clap clap blog: we have moved
Tuesday, April 29, 2003
Daily Kos points us towards a story about an American treaty with an Iranian opposition group, the People's Mujahedeen, that America has designated a terrorist organization. (As, it's said, a gesture towards Iran.)
Under the deal, signed on April 15 but confirmed by the United States Central Command only today, United States forces agreed not to damage any of the group's vehicles, equipment or any of its property in its camps in Iraq, and not to commit any hostile act toward the Iranian opposition forces covered by the agreement.
In return, the group, the People's Mujahedeen, which will be allowed to keep its weapons for now, agreed not to fire on or commit other hostile acts against American forces, not to destroy private or government property, and to place its artillery and antiaircraft guns in nonthreatening positions.
The accord is apparently the first between the United States military — which in early April was bombing the group's Iraqi camps — and a terrorist organization, and it raises questions about how consistently the Bush administration intends to apply a policy that had vowed to crack down on terrorist groups worldwide.
The Kos'ers make a little too much of this, and of the fact that the group was designated as terrorist only under the Clinton administration. Sure, it's hypocritical that we're making treaties with terrorist organizations in the War on Terror, but hypocracy in politics is like water at a swim meet: don't go in if you don't want to get some on you. The better question would be whether it's a good idea. (Although I do think that Lt. Cmdr. Charles Owens' excuse for it--"that the State Department was responsible for decisions about the status of terrorist groups"--is pretty sketchy in light of Gingrich's/Rumsfeld's recent anti-State campaign.) It's called "a pragmatic approach to a security problem for an American military that already has its hands full trying to stabilize Baghdad," and maybe this is true:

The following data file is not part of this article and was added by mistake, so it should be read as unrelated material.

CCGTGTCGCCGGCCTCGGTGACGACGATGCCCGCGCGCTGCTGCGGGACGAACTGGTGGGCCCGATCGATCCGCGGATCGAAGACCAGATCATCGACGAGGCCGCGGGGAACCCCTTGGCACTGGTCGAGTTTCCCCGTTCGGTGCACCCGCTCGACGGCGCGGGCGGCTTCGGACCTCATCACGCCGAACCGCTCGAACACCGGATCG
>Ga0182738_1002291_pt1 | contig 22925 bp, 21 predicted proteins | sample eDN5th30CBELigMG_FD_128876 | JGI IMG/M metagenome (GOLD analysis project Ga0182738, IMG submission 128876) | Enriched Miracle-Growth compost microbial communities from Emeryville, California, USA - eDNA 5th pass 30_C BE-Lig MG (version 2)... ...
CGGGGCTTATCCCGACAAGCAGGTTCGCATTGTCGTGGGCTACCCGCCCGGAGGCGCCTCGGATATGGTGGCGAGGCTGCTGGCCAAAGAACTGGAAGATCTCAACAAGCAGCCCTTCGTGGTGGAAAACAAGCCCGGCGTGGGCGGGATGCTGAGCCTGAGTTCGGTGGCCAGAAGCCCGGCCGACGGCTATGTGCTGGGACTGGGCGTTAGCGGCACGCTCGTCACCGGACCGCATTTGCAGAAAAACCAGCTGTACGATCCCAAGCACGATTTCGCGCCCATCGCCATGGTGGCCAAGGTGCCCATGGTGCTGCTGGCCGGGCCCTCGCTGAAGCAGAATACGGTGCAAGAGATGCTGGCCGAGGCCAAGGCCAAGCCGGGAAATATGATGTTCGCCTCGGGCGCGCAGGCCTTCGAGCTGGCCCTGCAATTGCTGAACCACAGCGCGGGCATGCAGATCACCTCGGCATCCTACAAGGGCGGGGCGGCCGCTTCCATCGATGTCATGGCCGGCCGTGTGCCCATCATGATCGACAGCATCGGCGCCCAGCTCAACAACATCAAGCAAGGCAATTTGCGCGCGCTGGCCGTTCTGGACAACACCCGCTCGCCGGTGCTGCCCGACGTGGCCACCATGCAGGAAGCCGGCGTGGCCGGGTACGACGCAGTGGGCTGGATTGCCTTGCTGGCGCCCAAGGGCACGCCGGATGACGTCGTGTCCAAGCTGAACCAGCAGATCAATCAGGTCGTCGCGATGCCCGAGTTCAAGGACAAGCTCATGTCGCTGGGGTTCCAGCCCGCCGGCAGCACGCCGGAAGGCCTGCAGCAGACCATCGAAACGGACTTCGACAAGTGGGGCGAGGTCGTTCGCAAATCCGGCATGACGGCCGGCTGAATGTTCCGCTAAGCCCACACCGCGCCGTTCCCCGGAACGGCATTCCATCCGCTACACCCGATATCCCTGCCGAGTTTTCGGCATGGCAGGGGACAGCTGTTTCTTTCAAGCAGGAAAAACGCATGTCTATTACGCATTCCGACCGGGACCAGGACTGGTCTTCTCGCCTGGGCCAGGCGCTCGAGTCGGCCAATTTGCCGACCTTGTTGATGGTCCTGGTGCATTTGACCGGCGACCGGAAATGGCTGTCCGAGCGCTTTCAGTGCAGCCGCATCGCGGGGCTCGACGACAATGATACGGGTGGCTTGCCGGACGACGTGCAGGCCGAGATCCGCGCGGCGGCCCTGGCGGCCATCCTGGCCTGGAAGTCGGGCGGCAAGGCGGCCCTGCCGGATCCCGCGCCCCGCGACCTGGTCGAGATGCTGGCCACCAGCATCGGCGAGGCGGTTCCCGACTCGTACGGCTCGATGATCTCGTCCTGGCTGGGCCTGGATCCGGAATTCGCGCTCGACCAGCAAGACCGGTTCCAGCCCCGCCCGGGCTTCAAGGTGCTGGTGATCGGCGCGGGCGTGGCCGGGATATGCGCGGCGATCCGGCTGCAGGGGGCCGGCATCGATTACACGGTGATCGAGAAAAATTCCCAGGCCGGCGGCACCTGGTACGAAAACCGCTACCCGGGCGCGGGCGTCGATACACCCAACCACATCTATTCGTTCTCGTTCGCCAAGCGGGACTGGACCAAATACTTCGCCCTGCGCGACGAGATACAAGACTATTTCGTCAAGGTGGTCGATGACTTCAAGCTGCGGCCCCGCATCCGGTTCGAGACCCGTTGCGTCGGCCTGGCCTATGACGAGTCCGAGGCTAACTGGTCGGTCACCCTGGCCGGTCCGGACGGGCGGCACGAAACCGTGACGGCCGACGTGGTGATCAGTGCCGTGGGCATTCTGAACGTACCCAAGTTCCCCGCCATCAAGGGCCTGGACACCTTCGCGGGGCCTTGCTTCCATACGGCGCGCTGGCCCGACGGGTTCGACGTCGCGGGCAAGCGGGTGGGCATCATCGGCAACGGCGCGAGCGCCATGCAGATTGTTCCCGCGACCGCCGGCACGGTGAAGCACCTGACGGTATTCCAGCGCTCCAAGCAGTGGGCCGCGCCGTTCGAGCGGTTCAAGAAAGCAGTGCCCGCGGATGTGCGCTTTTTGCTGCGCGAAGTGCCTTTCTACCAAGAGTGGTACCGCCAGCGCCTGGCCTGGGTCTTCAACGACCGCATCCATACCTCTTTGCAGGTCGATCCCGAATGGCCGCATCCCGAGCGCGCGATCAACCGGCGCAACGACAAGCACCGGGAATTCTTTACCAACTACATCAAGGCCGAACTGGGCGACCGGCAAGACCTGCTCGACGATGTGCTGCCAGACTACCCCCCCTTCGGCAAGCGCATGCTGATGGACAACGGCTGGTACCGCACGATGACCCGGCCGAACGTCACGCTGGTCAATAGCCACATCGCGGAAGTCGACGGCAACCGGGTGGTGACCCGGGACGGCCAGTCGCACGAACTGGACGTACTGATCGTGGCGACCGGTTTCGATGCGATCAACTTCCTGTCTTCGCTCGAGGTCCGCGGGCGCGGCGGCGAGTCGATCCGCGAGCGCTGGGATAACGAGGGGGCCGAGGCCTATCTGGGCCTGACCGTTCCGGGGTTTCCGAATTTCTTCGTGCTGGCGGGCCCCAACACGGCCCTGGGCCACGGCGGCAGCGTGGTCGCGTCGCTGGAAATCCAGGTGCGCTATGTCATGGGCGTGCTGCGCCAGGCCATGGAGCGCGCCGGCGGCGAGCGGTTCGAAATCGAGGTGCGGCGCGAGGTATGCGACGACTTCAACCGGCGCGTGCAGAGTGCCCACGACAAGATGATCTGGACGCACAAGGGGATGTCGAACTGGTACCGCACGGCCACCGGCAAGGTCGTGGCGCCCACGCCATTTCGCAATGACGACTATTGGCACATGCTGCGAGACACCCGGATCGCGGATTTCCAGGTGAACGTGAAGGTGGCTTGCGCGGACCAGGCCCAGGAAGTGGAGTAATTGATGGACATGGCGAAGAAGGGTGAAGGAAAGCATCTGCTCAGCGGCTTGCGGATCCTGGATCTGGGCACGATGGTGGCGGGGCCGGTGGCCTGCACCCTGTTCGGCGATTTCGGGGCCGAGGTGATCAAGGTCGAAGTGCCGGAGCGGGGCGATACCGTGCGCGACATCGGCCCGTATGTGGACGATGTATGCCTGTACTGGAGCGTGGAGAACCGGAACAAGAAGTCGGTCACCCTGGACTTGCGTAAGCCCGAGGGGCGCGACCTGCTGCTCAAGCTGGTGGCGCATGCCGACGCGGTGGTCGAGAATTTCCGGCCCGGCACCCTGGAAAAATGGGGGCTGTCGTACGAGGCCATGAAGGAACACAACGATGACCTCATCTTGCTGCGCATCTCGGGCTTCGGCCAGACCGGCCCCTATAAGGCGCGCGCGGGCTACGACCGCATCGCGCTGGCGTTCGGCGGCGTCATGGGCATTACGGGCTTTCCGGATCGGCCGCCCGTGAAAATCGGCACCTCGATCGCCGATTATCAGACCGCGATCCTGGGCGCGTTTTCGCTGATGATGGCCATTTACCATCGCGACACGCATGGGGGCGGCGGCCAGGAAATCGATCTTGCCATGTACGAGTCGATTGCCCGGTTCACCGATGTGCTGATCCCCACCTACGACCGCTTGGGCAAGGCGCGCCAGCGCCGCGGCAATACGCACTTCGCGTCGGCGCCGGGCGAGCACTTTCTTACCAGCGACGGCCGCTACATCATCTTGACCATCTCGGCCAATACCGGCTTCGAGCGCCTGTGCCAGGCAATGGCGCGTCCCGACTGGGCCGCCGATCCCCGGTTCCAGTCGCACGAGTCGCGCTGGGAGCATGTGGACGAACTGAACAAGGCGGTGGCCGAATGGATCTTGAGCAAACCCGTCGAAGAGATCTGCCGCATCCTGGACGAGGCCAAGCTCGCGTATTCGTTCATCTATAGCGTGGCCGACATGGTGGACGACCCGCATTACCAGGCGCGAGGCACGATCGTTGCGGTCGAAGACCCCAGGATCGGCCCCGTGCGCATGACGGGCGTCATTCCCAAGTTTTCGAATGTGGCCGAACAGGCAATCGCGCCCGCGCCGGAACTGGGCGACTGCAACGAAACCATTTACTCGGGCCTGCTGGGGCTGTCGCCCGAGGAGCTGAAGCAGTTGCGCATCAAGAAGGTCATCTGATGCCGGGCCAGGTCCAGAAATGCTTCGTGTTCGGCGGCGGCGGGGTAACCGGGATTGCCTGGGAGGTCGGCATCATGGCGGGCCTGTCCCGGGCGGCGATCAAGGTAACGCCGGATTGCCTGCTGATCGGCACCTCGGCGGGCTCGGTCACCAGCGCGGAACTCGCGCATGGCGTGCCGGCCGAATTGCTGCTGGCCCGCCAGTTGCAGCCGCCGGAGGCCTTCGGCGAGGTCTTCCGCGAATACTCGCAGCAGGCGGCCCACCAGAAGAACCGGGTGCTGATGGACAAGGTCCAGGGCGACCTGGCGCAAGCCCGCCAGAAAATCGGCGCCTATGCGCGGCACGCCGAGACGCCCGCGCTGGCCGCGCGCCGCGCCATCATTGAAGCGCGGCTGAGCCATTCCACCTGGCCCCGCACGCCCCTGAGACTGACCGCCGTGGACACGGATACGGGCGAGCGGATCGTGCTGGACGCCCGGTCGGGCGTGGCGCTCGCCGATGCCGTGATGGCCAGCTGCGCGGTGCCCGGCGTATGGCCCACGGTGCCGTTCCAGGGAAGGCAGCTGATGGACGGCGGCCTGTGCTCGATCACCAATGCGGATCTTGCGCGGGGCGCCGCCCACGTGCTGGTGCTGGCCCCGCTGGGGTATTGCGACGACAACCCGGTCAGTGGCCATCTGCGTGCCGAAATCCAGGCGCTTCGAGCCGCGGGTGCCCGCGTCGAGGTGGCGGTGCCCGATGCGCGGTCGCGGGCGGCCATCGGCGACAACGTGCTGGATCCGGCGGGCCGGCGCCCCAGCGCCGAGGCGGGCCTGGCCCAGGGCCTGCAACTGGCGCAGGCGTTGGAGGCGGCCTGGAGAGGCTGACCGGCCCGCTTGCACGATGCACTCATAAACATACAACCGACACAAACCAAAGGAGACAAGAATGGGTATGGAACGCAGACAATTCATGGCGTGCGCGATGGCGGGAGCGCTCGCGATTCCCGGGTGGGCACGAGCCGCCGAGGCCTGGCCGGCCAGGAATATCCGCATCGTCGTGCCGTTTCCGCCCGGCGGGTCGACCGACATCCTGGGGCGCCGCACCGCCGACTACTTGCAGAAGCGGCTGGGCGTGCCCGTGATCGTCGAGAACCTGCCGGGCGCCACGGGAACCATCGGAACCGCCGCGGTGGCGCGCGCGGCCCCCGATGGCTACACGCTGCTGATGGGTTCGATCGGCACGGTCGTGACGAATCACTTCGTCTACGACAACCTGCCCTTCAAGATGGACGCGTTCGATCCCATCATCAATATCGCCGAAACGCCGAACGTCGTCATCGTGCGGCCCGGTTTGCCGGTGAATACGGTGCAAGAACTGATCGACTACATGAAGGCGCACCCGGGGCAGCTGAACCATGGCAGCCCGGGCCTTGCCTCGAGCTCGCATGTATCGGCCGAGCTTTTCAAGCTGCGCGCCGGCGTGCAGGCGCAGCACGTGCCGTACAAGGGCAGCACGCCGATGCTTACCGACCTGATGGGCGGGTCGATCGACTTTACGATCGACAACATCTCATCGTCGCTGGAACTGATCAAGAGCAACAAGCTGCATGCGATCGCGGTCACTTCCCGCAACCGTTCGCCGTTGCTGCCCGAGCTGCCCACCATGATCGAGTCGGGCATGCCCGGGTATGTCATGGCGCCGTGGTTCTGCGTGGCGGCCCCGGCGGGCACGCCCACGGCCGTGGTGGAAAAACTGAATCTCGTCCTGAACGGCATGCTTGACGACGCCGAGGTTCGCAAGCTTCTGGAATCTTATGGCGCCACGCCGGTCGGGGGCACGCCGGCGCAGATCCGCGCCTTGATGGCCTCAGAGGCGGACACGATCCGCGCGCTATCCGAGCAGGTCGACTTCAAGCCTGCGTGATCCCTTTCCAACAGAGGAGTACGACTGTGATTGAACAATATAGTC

At a time when United States forces are stretched thin in Iraq, the Mujahadeen organization is one of the few groups of armed fighters that had been affiliated with the Hussein government that is not a threat to American forces, they said. American military officers in Iraq said they expected that some of the group's weapons might be confiscated once the capitulation agreement was signed.
One motivation for allowing the People's Mujahadeen to keep some weapons, they said, was to leave in place a balance of power between the group and the Iranian-backed fighters known as the Badr Brigade. Some of those fighters are based in Iraq and have continued to focus on the organization even since the fall of the Hussein government. If the Mujahadeen group were disarmed, American forces would have to assume the responsibility of separating the two antagonists, a task the heavily burdened American forces do not want to assume.
Let's admit that this is a war against some terror and get on with it, I think--we do, apparently, need some help policing Iraq.